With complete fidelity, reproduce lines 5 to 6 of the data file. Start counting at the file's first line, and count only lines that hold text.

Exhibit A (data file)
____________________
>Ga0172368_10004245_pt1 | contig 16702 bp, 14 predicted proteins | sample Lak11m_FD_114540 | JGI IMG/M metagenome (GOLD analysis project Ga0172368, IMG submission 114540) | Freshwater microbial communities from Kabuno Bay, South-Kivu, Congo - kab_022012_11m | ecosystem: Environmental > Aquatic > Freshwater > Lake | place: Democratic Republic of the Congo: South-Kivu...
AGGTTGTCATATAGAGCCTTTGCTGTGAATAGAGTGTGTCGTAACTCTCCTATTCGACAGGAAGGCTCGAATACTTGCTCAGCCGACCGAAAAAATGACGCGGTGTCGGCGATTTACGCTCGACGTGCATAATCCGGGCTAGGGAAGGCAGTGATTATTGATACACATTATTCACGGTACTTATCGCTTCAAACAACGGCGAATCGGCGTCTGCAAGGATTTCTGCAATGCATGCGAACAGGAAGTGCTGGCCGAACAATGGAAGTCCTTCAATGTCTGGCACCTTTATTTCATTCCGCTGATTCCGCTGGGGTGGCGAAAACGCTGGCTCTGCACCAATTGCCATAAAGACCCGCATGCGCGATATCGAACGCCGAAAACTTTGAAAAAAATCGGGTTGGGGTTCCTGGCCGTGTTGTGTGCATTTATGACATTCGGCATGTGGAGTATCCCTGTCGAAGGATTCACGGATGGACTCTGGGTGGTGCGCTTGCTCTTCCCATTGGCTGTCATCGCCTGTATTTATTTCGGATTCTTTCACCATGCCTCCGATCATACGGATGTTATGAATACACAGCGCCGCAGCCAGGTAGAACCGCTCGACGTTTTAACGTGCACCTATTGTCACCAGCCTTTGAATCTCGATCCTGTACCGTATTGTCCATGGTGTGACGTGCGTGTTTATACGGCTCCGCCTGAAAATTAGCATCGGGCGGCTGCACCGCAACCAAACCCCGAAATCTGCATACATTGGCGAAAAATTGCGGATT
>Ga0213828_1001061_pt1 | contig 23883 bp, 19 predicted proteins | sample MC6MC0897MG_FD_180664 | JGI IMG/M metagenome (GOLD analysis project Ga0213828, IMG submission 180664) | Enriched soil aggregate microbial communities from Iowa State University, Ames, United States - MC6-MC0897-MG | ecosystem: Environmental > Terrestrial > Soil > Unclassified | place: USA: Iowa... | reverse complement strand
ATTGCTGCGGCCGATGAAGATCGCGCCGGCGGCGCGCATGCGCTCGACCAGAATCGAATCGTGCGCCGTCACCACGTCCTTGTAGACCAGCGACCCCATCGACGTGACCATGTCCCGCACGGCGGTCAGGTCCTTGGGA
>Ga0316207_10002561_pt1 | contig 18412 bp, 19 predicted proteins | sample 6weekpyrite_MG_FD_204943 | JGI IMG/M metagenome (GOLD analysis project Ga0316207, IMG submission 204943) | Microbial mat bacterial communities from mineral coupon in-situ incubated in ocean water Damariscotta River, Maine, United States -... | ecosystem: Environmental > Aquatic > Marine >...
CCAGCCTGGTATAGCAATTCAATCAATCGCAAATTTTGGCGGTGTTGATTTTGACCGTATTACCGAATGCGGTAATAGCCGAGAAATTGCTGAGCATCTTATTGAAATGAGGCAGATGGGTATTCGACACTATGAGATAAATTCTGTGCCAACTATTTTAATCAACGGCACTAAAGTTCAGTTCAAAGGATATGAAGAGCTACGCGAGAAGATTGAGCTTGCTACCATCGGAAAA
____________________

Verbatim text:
>Ga0316207_10002561_pt1 | contig 18412 bp, 19 predicted proteins | sample 6weekpyrite_MG_FD_204943 | JGI IMG/M metagenome (GOLD analysis project Ga0316207, IMG submission 204943) | Microbial mat bacterial communities from mineral coupon in-situ incubated in ocean water Damariscotta River, Maine, United States -... | ecosystem: Environmental > Aquatic > Marine >...
CCAGCCTGGTATAGCAATTCAATCAATCGCAAATTTTGGCGGTGTTGATTTTGACCGTATTACCGAATGCGGTAATAGCCGAGAAATTGCTGAGCATCTTATTGAAATGAGGCAGATGGGTATTCGACACTATGAGATAAATTCTGTGCCAACTATTTTAATCAACGGCACTAAAGTTCAGTTCAAAGGATATGAAGAGCTACGCGAGAAGATTGAGCTTGCTACCATCGGAAAA